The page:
[bct] Re: Using Duxbury for Braille Pictures

  • From: "Don" <donter@xxxxxxxxxxx>
  • To: <blindcooltech@xxxxxxxxxxxxx>
  • Date: Mon, 20 Feb 2006 11:15:40 -0500

Well, I knew I would screw it up on the Braille writer, so I guess necessity
is the mother of invention.  The nice part is you can simply reemboss them
as often as you like.


-----Original Message-----
From: blindcooltech-bounce@xxxxxxxxxxxxx
[mailto:blindcooltech-bounce@xxxxxxxxxxxxx] On Behalf Of Lynnette
Sent: Monday, February 20, 2006 11:12 AM
To: blindcooltech@xxxxxxxxxxxxx
Subject: [bct] Re: Using Duxbury for Braille Pictures

Absolutely ingenius!
----- Original Message -----
From: "Don" <donter@xxxxxxxxxxx>
To: <blindcooltech@xxxxxxxxxxxxx>
Sent: Monday, February 20, 2006 10:17 AM
Subject: [bct] Using Duxbury for Braille Pictures

>I am new to the list so sorry if this has been covered, but just thought
> folks would want to know that Mary's great podcasts on creating Braille
> pictures can be easily entered on the computer and saved using the Duxbury
> for Windows Braille translation software.  I did the Valentine's card this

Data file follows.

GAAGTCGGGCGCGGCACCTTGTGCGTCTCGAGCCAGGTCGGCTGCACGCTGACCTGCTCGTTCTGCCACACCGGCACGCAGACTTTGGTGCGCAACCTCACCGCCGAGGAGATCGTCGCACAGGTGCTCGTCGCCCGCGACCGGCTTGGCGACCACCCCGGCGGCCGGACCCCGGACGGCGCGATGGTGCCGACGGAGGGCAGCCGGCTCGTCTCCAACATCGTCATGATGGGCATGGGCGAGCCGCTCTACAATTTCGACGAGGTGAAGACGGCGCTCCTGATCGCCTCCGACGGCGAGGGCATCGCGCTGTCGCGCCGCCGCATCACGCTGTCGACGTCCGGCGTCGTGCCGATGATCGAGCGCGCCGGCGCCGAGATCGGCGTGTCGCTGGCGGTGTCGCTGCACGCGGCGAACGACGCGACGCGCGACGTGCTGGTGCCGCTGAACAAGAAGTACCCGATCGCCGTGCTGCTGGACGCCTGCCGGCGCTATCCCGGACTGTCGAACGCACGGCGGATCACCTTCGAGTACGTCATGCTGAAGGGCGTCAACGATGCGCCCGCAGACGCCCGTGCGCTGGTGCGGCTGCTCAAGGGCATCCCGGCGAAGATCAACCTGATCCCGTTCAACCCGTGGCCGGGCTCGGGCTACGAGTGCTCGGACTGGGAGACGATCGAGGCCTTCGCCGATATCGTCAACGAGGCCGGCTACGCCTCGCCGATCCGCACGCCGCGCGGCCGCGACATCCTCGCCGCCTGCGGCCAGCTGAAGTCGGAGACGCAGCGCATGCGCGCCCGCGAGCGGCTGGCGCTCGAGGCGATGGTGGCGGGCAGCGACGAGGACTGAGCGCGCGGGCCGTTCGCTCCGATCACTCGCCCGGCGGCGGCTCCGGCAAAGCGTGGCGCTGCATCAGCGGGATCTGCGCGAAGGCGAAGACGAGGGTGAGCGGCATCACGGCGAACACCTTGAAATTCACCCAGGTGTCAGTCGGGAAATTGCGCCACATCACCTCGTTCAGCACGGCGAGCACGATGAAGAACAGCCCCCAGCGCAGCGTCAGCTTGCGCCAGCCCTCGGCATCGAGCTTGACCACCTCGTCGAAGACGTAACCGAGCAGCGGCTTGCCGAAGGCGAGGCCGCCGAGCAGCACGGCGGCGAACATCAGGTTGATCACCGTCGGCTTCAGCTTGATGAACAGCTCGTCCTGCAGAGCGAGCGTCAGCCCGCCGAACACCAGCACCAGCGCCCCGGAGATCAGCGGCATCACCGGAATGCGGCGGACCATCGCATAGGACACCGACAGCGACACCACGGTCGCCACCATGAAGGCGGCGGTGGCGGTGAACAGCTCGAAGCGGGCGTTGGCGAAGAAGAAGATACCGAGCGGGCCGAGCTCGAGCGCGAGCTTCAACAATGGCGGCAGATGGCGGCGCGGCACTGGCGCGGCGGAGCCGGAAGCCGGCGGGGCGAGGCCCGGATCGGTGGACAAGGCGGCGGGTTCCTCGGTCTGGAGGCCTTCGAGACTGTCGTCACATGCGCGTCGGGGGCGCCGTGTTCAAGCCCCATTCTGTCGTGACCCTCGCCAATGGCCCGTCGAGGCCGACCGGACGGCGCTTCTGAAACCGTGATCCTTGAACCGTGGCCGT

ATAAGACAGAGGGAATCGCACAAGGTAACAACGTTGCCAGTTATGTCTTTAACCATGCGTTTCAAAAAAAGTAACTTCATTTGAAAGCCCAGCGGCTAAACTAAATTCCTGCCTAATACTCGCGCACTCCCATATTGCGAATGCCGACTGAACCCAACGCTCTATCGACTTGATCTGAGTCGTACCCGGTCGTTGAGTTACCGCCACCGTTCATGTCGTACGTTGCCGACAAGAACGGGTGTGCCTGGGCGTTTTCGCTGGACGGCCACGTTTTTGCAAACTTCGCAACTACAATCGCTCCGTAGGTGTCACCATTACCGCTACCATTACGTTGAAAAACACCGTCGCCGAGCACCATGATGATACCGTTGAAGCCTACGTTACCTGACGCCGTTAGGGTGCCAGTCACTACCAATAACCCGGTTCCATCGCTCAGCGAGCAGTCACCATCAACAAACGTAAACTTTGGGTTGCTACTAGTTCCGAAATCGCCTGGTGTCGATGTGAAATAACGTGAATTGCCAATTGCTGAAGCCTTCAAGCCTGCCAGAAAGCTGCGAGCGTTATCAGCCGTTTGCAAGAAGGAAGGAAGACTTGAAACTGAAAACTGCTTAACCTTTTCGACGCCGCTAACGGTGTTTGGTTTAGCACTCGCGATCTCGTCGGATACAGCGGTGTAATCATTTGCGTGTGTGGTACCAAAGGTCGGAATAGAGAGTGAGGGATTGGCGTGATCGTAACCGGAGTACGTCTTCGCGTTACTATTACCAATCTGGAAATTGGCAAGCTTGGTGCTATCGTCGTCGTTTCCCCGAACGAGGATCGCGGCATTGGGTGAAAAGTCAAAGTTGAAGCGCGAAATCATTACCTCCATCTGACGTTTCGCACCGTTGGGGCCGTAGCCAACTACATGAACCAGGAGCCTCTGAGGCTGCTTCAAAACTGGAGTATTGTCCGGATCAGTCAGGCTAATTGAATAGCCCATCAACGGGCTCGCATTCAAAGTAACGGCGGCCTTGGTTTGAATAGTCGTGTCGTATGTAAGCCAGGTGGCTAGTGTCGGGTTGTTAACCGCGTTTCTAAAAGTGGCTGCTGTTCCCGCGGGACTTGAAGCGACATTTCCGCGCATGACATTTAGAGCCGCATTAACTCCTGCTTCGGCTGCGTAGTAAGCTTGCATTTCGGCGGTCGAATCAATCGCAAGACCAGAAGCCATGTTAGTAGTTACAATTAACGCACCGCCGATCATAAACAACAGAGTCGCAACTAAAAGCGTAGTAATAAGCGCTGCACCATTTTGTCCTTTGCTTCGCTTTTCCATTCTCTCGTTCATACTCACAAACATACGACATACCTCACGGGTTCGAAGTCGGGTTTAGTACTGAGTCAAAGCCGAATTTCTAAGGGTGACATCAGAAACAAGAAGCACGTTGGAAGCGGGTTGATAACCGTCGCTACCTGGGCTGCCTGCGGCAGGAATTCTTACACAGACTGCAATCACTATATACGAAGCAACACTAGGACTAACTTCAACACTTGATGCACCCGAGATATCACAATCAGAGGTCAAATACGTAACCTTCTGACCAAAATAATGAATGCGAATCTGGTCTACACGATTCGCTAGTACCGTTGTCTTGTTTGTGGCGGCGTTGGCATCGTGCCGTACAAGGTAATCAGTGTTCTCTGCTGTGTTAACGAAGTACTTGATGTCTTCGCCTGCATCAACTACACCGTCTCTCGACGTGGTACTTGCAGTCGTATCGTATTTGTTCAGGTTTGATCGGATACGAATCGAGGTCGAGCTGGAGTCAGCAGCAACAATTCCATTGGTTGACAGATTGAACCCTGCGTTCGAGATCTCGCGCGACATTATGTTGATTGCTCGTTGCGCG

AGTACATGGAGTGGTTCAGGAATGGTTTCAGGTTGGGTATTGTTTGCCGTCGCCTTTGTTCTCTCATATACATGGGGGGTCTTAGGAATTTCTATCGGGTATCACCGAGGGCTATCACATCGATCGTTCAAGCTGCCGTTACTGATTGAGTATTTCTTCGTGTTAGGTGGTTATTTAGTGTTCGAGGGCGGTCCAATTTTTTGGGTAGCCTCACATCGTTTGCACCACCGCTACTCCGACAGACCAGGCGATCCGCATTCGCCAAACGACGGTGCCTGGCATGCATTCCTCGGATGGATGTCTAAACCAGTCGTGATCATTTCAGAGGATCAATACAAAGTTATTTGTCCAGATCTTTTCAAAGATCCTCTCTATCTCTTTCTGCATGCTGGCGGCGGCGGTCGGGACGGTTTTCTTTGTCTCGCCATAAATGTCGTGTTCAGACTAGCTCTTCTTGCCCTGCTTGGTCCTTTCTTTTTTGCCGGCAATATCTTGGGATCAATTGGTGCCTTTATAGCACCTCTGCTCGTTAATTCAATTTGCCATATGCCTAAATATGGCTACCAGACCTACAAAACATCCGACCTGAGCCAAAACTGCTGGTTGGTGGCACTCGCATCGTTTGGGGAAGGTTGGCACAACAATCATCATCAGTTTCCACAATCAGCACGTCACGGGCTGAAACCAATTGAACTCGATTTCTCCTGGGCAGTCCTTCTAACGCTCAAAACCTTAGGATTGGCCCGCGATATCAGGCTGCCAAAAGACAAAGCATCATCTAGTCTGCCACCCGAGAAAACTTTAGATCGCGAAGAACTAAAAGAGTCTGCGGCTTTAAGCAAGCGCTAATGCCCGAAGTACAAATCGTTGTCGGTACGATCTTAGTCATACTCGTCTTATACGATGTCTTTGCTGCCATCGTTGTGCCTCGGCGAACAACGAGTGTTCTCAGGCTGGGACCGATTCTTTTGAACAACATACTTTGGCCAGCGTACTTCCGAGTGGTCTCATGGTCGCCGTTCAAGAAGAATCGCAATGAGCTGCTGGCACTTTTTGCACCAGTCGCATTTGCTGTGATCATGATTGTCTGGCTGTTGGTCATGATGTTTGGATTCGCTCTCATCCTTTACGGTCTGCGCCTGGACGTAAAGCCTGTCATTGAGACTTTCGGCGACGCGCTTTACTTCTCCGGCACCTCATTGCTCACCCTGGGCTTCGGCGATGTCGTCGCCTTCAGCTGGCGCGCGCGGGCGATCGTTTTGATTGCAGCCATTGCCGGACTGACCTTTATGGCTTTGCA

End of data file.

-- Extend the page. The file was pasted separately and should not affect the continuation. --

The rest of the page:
> way and was easily thus able to fix mistakes I had made in the entering of
> the Braille symbols.  To do this, just keep in mind the following rules:
> 1. Open the file as a Braille file instead of a print file as it does not
> need to be translated at all.  You are entering it exactly as it will be
> embossed.
> 2. Turn off six key entry by hitting f2.  You want to enter the material
> using the qwerty keys instead of the six-key method which Duxbury allows
> for.
> 3. You will have to learn the ASCII representations of the Braille
> characters.  So for example, when Mary says, enter dots 1 5 and 6, you 
> would
> simply hit the colon (shift semi-colon) on the computer keyboard which is
> the computer Braille sign for dots 1 5 and 6.  Dots 1 and 4 is the letter 
> c,
> dots 1 2 and 6 is the less-than sign on the keyboard (shifted comma), dots

> 3
> 4 and 5 is the greater-than sign (shifted period), dots 3 and 5 is the
> number 9, and dots 2 and 6 is the number 5 on the keyboard.  Simply use 
> the
> space bar to enter the required spaces and of course the enter key to go 
> to
> new lines.
> 4. After you are done entering the data and are ready to emboss, save the
> file and simply hit control-e to emboss.  Remember, do not format or
> translate the file.  You are entering it exactly as it needs to be 
> embossed.
> Have fun.
> Don Barrett

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